As organic shapes and paper lanterns keep popping up in the pages of shelter magazines, it's hard not to think of Isamu Noguchi, whose sculptural mid-century furniture and lighting designs are still popular today. Like many prominent designers, his story is a window onto a fascinating time in history, an era of increasing globalization and the resulting xenophobia, and the transcendent power of art.
Noguchi was born in LA in 1904 to an unmarried American writer. When he was 4 he and his mother traveled to Tokyo to reunite with his father, a Japanese poet, but by 1910 they were living in different cities again. Noguchi and his mother moved around Japan throughout his childhood until he was sent to the US for high school in 1918. In 1922, Noguchi moved to New York and began his undergrad studies in pre-med at Columbia. His mother moved to the city the following year.
Noguchi knew even then that he wanted to be an artist. His mother had encouraged Noguchi's artistic sensibilities since he was little. At her suggestion, Noguchi started taking night classes in sculpture and quickly found his footing as an artist, quitting Columbia and setting up a studio in Greenwich Village.
Noguchi lived in Paris for a couple years on a Guggenheim Fellowship, where he worked for Constantin Brancusi and hung out with Alexander Calder, exploring abstract sculpture and painting. Next, he traveled to the USSR and to China, where he studied Peking brush painting (image 2), and back to Japan, where he had a reunion with his father that his biographer describes as "difficult."
Back in New York, educated and inspired by his travels, Noguchi's career really took off. He made sculpture, but also designed parks, monumental sculpture and interior architecture. He designed stage sets for Martha Graham, a memorial bridge in Hiroshima (image 9), and gardens at places like the UNESCO headquarters in Paris and the Israel Museum in Jerusalem.
Noguchi did not design much furniture, but what he designed became instant classics. Knoll produced an early cylindrical lantern in 1944, and his cyclone table and stools in 1955 (image 3). Herman Miller produced his famous biomorphic coffee table in 1947 (image 4) and his freeform sofa in 1948 (image 5). In 1952, Noguchi began designing his famous Akari paper lanterns, inspired by the lamps used by Japanese fishermen (images 6 &7):
"The name akari which I coined, means in Japanese light as illumination. It also suggests lightness as opposed to weight. The ideograph combines that of the sun and moon. The ideal of akari is exemplified with lightness (as essence) and light (for awareness). The quality is poetic, ephemeral, and tentative. Looking more fragile than they are akari seem to float, casting their light as in passing."
Noguchi's work took mid-century biomorphism to new heights of sculptural beauty and allusive brilliance. Noguchi played with Japanese culture and artistic tradition from an in-between position, neither a native son nor a Western outsider. And of course his influence was not just Japan; he was a world traveler, worked and socialized with the great artists and designers of the 20th century, and enjoyed a long reputation as one of America's leading artists.
Noguchi's relationship to Japan was certainly unusual, colored by his strained and distant relationship with his father. But that part of his identity was obviously very important to him, and he honored his Japanese origins in his work and his personal life. Known as Isamu Gilmour throughout his childhood, he took on his father's name once he became a sculptor. And in 1942, Noguchi was so horrified by the internment of Japanese-Americans during World War II that he traveled to Washington in the hopes of having some positive influence there. He then voluntarily moved to a Relocation Center in Arizona for seven months, where he taught art classes in order to help improve the lives of the internees, and to try to mitigate their loss of autonomy and dignity. Of his decision, he later wrote, "With a flash I realized I was no longer the sculptor alone. I was not just American but Nisei. A Japanese-American."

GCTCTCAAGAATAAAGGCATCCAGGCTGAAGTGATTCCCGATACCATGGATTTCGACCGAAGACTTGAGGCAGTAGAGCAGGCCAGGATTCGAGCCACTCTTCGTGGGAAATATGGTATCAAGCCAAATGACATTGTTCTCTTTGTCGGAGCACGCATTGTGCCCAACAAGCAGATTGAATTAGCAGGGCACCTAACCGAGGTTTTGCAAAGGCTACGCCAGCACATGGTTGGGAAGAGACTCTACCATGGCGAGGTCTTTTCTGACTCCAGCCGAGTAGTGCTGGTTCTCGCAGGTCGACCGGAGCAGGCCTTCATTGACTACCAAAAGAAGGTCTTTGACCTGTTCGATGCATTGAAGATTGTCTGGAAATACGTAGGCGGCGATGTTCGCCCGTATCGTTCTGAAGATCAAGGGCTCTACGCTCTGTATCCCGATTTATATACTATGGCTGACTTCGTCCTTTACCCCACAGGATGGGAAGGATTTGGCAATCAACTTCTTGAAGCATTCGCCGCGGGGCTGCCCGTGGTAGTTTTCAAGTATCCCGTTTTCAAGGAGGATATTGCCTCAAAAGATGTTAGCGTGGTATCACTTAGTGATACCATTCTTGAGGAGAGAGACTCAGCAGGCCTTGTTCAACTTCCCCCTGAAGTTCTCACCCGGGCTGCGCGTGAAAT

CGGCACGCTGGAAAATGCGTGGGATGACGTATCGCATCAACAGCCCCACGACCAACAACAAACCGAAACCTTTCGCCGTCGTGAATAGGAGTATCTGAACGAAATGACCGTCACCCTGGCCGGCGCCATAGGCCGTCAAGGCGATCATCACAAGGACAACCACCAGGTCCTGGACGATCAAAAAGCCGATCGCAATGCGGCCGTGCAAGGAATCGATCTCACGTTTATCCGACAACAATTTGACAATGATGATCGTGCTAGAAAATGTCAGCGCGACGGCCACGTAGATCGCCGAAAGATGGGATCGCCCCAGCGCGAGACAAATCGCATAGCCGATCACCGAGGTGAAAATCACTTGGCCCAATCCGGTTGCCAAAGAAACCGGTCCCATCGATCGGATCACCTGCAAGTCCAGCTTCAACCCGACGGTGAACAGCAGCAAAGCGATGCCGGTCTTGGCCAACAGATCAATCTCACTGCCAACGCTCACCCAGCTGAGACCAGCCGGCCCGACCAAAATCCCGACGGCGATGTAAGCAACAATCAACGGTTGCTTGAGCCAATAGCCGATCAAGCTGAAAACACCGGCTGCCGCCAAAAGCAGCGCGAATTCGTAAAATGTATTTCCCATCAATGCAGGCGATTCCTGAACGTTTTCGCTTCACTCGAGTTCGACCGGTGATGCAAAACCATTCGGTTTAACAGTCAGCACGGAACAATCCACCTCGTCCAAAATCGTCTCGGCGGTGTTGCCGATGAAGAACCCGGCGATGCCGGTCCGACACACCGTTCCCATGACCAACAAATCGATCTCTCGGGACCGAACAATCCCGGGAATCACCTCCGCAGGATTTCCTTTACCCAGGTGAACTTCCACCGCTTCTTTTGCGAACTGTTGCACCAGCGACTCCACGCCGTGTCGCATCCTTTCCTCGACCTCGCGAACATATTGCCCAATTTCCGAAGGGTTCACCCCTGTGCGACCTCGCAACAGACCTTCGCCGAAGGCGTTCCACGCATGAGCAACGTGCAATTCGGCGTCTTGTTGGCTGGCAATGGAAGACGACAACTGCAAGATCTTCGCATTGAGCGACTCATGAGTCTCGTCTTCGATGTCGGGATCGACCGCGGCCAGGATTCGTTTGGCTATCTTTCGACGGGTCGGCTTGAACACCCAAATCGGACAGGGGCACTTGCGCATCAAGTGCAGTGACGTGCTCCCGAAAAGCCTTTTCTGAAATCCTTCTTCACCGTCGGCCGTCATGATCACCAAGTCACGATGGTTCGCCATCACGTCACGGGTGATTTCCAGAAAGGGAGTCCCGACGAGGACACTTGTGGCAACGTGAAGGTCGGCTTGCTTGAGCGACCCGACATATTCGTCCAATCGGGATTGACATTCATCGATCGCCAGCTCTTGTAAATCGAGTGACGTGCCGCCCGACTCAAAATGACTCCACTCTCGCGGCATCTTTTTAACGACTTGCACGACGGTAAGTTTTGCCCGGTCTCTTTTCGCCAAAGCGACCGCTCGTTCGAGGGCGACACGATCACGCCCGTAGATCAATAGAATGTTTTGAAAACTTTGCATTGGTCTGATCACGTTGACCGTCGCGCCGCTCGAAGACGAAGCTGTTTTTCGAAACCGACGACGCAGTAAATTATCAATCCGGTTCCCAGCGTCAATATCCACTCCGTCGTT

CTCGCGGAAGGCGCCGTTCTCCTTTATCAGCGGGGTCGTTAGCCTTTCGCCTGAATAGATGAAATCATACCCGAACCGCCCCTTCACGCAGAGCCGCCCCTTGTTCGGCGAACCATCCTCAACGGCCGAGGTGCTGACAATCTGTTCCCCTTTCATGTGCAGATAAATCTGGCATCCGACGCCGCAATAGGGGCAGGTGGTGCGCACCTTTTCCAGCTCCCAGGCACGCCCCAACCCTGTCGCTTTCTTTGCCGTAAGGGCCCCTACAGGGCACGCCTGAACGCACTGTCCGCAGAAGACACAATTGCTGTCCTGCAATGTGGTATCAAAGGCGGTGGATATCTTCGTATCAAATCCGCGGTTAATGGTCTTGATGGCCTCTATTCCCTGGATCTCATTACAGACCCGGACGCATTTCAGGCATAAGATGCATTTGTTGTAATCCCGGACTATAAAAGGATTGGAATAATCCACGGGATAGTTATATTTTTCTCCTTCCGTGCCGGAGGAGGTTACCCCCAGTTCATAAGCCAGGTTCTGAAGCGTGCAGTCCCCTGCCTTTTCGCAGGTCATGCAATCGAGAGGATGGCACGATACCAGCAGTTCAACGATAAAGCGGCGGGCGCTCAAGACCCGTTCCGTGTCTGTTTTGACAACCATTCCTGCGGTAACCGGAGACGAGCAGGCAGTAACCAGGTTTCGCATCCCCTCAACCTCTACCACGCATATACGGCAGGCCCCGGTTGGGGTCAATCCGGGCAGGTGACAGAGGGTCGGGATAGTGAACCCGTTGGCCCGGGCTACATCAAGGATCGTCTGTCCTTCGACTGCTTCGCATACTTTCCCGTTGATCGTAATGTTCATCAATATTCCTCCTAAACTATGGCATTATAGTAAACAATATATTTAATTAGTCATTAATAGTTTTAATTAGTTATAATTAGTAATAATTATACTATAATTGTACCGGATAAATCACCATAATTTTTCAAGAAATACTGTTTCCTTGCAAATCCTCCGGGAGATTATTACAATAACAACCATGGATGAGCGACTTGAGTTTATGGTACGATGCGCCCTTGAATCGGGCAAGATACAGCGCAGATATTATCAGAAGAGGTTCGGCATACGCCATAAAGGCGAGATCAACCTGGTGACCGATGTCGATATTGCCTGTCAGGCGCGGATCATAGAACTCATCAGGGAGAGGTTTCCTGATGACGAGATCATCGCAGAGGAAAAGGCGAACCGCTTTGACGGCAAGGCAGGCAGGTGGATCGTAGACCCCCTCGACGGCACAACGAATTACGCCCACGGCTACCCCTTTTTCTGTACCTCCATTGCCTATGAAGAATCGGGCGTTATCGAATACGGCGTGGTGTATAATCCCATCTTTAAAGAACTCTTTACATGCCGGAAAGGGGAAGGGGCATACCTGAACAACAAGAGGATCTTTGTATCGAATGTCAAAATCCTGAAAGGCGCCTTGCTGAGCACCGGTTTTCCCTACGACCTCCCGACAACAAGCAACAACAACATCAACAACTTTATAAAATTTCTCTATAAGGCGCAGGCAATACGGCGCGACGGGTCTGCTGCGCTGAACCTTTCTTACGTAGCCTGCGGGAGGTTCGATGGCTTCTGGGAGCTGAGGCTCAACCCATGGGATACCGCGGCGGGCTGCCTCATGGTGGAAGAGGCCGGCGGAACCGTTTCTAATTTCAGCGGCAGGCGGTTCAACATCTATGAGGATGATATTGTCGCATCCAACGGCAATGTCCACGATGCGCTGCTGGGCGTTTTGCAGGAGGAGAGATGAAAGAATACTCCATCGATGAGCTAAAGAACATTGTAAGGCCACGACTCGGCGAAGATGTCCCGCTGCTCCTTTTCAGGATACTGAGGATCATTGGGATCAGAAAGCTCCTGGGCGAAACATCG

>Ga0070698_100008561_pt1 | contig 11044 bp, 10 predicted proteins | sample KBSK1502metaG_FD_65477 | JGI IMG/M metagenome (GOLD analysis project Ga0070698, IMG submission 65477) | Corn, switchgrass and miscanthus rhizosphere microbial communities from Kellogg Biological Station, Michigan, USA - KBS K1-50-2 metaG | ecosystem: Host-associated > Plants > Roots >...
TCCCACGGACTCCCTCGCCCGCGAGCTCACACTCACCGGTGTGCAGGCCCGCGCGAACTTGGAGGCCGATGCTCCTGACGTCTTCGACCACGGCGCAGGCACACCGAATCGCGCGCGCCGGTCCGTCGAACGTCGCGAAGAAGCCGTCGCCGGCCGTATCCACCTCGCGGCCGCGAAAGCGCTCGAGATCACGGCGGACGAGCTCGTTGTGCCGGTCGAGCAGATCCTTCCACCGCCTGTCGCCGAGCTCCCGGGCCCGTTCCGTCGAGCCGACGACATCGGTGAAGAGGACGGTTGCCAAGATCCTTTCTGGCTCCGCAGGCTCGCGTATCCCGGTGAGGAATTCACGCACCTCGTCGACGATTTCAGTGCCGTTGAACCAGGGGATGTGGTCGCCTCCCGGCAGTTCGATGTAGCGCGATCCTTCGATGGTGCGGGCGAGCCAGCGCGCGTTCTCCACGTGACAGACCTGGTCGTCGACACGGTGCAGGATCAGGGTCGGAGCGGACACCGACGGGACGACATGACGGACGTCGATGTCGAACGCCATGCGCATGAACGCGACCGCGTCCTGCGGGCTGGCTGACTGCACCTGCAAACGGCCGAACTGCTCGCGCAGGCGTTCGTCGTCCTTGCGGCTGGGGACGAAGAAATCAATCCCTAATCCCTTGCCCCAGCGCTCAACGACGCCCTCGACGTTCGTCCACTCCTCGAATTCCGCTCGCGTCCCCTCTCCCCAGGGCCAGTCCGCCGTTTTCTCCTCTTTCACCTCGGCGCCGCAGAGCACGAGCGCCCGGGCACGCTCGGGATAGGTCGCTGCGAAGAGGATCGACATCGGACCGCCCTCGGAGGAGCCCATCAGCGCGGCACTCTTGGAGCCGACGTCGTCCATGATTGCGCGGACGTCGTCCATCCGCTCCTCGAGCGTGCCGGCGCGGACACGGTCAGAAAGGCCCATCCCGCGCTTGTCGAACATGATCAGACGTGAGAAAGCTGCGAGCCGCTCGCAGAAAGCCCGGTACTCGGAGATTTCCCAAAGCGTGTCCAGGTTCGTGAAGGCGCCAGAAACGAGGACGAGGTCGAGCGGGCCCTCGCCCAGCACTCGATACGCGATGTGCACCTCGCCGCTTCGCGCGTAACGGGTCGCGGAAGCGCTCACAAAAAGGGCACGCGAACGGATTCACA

Noguchi's story of dual national identity is hardly unusual; in fact, it is a story shared by many Americans, including many Americans of Japanese descent (like the famous woodworker George Nakashima). But it is in part his exploration of identity and of two different cultural traditions that made Noguchi's work so compelling, and so universal.
At the same time, Noguchi wrote about Japan as a source of inspiration and education, without emphasizing his personal history:
"Why do I continuously go back to Japan, except to renew my contact with the earth? There still remains unbroken the familiarity with earthly materials and the skill of Japanese hands. How exquisitely functional are their traditional tools. Soon these, too, will be displaced by the machine. In the meantime I go there like a beggar or a thief, seeking the last warmth of the earth."
In 1968, the Whitney held a retrospective of Noguchi's work, and he published an autobiography the same year (which these quotes are from). In the early 1980s, he constructed the Noguchi Museum, in Long Island City, which officially opened in 1985 and is still a wonderful destination today. Isamu Noguchi died in New York in 1988.
Sources: My main source for information, quotes and images is the Noguchi Museum website, which has an extensive section on "Noguchi's Life and Work," including a timeline by biographer Bruce Altschuler. The Noguchi Museum shop sells much of Noguchi's furniture, as does Design Within Reach and Vitra.
Images 1 & 2 The Noguchi Museum; 3 John Gould Bessler for House Beautiful; 4 Angus McRitchie for House and Home; 5 Vitra; 6 Apartment Therapy New York; 7 Design Within Reach; 8 Vitra; 9 & 10 Noguchi Museum.